Detection and CCD photometry of eclipsing binaries in the Large and Small Magellanic Clouds
Degree GrantorUniversity of Canterbury
Degree NameDoctor of Philosophy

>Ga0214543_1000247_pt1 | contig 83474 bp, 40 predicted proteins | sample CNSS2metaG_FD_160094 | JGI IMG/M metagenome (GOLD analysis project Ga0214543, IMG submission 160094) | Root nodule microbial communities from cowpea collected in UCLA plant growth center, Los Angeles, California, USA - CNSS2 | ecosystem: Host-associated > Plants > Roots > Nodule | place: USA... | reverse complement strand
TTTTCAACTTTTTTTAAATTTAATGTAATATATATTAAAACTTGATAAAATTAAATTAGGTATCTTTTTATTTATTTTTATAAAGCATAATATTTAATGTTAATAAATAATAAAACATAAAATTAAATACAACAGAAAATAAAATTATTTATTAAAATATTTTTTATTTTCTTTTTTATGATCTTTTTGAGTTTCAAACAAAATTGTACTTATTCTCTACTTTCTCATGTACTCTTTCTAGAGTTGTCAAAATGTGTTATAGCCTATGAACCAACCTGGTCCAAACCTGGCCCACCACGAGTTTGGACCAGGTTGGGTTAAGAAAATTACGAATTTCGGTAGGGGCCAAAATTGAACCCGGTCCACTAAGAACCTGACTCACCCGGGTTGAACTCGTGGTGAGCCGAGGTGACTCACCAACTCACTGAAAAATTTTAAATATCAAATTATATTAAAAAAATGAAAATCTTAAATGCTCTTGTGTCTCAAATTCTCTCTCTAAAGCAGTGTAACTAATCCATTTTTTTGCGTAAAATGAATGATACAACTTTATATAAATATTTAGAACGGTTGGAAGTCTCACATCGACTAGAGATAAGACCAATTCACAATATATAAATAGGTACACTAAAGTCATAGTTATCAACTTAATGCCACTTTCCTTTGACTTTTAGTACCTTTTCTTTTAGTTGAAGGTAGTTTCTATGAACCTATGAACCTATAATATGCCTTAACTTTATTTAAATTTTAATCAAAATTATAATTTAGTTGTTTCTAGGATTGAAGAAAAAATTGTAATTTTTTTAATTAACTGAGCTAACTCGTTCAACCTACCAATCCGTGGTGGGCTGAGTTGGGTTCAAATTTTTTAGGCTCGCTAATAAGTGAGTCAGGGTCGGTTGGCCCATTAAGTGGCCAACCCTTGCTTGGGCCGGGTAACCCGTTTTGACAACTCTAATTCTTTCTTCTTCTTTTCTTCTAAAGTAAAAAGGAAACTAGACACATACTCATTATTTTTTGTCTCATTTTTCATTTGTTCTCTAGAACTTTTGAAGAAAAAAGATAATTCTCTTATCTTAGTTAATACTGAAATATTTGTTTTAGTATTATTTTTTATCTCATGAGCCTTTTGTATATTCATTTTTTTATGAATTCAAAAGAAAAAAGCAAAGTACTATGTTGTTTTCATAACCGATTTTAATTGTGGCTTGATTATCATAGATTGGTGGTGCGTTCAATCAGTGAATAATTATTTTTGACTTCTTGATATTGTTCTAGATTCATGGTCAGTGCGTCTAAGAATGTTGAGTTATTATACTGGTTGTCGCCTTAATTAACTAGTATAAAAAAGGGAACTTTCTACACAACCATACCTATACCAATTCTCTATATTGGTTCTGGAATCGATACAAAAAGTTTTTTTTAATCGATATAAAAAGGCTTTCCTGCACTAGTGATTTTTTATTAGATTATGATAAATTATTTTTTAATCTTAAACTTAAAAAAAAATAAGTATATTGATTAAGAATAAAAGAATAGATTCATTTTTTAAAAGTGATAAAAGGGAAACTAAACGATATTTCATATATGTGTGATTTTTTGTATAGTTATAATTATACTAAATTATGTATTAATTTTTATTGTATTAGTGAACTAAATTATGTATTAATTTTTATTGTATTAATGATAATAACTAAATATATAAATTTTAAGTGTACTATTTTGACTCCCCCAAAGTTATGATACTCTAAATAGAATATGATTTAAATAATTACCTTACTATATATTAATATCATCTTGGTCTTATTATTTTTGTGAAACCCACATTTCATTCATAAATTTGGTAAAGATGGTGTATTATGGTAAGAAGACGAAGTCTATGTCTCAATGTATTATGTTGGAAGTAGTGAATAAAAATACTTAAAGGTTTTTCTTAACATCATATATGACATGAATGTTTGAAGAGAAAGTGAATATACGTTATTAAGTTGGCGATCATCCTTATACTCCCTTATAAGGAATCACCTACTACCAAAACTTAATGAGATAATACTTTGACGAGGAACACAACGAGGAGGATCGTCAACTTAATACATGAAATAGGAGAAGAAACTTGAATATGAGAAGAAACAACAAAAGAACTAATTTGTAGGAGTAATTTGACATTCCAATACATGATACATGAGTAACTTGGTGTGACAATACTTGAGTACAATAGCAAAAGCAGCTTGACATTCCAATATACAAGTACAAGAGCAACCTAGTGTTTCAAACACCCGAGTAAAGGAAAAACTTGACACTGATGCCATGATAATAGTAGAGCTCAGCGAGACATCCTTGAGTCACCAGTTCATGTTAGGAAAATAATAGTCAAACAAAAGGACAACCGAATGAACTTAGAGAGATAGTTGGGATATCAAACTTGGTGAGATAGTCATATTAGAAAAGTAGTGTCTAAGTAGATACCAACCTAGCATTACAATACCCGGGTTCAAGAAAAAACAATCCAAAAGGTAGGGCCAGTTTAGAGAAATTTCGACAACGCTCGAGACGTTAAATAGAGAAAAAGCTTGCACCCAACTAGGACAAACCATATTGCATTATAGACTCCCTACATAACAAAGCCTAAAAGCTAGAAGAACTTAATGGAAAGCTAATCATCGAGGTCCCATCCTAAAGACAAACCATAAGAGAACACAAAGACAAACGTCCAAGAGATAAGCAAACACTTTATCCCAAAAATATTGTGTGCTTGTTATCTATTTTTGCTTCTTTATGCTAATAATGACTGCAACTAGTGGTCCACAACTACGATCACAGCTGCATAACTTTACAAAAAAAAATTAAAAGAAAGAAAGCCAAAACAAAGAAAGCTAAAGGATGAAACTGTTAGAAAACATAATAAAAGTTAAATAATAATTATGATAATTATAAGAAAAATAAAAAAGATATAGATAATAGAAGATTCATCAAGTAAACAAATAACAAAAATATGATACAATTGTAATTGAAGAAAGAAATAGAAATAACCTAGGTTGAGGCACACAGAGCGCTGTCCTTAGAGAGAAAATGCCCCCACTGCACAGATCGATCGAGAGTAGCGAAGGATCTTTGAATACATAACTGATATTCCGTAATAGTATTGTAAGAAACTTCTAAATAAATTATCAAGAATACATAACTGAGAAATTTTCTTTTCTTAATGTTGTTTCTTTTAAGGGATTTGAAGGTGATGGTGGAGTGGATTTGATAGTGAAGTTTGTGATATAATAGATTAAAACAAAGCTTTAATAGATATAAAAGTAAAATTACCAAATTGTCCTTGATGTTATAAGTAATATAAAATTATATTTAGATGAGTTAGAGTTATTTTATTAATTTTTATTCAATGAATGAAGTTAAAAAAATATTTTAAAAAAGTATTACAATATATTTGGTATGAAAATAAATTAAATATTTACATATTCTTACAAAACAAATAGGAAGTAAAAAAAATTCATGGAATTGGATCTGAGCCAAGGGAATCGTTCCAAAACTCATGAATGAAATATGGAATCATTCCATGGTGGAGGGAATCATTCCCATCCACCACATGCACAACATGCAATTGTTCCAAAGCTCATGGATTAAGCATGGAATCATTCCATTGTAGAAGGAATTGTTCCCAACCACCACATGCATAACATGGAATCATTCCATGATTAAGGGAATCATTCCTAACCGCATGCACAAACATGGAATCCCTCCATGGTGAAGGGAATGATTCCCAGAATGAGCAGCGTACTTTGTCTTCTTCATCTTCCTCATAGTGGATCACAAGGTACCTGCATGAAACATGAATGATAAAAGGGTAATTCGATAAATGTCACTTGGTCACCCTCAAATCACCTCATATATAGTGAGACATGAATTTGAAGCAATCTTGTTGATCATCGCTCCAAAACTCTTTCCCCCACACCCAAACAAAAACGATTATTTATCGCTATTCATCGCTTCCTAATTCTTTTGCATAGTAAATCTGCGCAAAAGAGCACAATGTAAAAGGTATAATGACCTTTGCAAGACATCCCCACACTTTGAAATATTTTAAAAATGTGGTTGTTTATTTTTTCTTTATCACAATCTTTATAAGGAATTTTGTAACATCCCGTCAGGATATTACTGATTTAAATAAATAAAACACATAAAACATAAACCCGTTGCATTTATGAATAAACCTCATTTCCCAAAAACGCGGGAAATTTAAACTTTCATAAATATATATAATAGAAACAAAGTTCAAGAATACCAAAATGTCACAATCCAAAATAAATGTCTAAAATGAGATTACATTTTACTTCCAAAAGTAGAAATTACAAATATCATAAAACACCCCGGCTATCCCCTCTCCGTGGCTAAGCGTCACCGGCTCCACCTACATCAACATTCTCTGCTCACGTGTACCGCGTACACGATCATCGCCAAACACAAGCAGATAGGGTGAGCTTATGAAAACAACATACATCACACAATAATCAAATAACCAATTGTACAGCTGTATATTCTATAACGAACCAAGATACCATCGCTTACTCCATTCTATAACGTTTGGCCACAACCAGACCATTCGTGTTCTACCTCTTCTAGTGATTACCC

Eclipsing binary stars allow the physics of the component stars to be studied. These systems can provide a wealth of knowledge ranging from fundamental parameters such as mass, radius, and luminosity through to tests of stellar evolution and distances to the systems. A search for eclipsing binaries in the SMC using the MOA photometric time series database yielded 169 detections. These detections were cross-referenced with the OGLE catalogue of eclipsing binaries in the SMC. A total of 35 systems were new detections with most of these lying in the outer, less dense regions of the SMC, and some outside the OGLE fields. The remainder were within the overlap region of the fields of the two surveys. In the overlap region of the two MOA survey fields, 21 systems were detected but only 2 detections were common to both fields. This implies the MOA survey is far from complete. Additionally, 14 systems (~10%) were not detected by OGLE in the MOA-OGLE overlap region implying the OGLE survey is also not complete, though to a lesser extent. The unequivocal determination of whether all systems were real eclipsing binaries was not able to be made based on the photometric light curves alone. Objects for which there was some uncertainty concerning their true nature were indicated as such. Two of the new detections in the MOA SMC catalogue were selected for follow-up photometry, MOA J005018.4-723855 and MOA J005623.5-722123. An LMC target was selected from the MACHO LMC catalogue, MACHO*05:36:48.7-69:17:00. Observations were made from MJUO in Strömgren u, Johnson VJ and Cousins IC filters between 1999 April and 2002 July. The McLellan 1-m telescope and CCD photometer head were used. Differential fluxes for the target stars were extracted using the ISIS-2.1 difference imaging package. To obtain flux changes with respect to a level of zero flux, DAOPHOT II was used to establish the targets' flux levels in the reference images relative to which ISIS-2.1 works. The light curves were analysed using the Wilson synthetic light-curve code. It was not possible to make a definitive analysis of the physical nature of the three targets based on differential photometry alone. Nevertheless, it was possible to make rough estimates of the systems' apparent magnitudes and hence, via the known distance moduli and reddenings to the Magellanic Clouds, their absolute magnitudes. Coupled with additional constraints derived from Geneva models of stellar evolution for stars of reduced metallicity, it was possible to obtain astrophysically plausible parameters for the component stars comprising each target. The LMC target MACHO*05:36:48.7-69:17:00 is located near the Tarantula nebula and very close to SN1987A. It is a well-detached, eccentric system, (e = 0.2) with a sidereal period of 3.853529 ± 0.000005d and an apsidal period of 100 ± 5 years. The difference in mean epochs for the VJ and u/IC observations resulted in an averaging of the solution parameters. The most astrophysically plausible solution was obtained by matching the derived components to a pair of Geneva LMC models of identical age. This solution indicates a primary of ~20 Mסּ and secondary of ~14 Mסּ with a common age of 5 x 106 yr. Other parameters are mean effective temperatures Teff,1=33500K, Teff,2=29500K, semi-major axis a=33.3Rסּ , mean radii R1 /a = 0.21, R2/a = 0.15 and inclination i = 85.8º. MOA J005018.4-723855 is a semi-detached system, period 1.839870 ± 0.000005d, with the secondary filling its Roche lobe and with the O'Connell effect evident in the light curve. Of the three systems, this is the most affected by blending. Third light was necessary to obtain satisfactory light-curve fits in all bandpasses. Light-curve solutions fix the mass ratio and suggest the system is undergoing case A mass transfer from the present secondary. Since the mass receptor in such a system may mimic a normal main-sequence star to within a factor of two in luminosity for a given mass and temperature, an estimate of the physical nature of this system was found by requiring the parameters to match those of a Geneva evolutionary model. This yielded M1 =13.5Mסּ), Teff,1=29000K, R1=5.9Rסּ), M2 =20.5 Mסּ), Teff,2=20000K, R2=8.5Rסּ), a=20.5 Rסּ) and i=77.6°. MOA J005623.5-722123 is a detached system, period 2.32005 ± 0.00002d. Third light was necessary in the analysis of this star. Analysis of the derived solutions and comparison to the Geneva evolutionary models indicates a system 10 x 106 yr old. The most astrophysically plausible parameters for this system are M1 = 13.5 Mסּ), Teff,1 = 29 000K, R1 = 5.8 Rסּ), M2 = 15.5 Mסּ), Teff,2=29350K, R1 =7.8 Rסּ), a=22.65 Rסּ) and i=87.8°. The preferred light curve solution gives a secondary marginally hotter than the primary, yet with shallower eclipse depths. The high inclination as well as the gravity brightening in B-stars are the cause of this. During the secondary eclipse, the primary's path passes across the cooler central region the secondary, thereby leaving the hotter poles exposed. This accounts for the higher hemisphere-averaged temperature in the solution.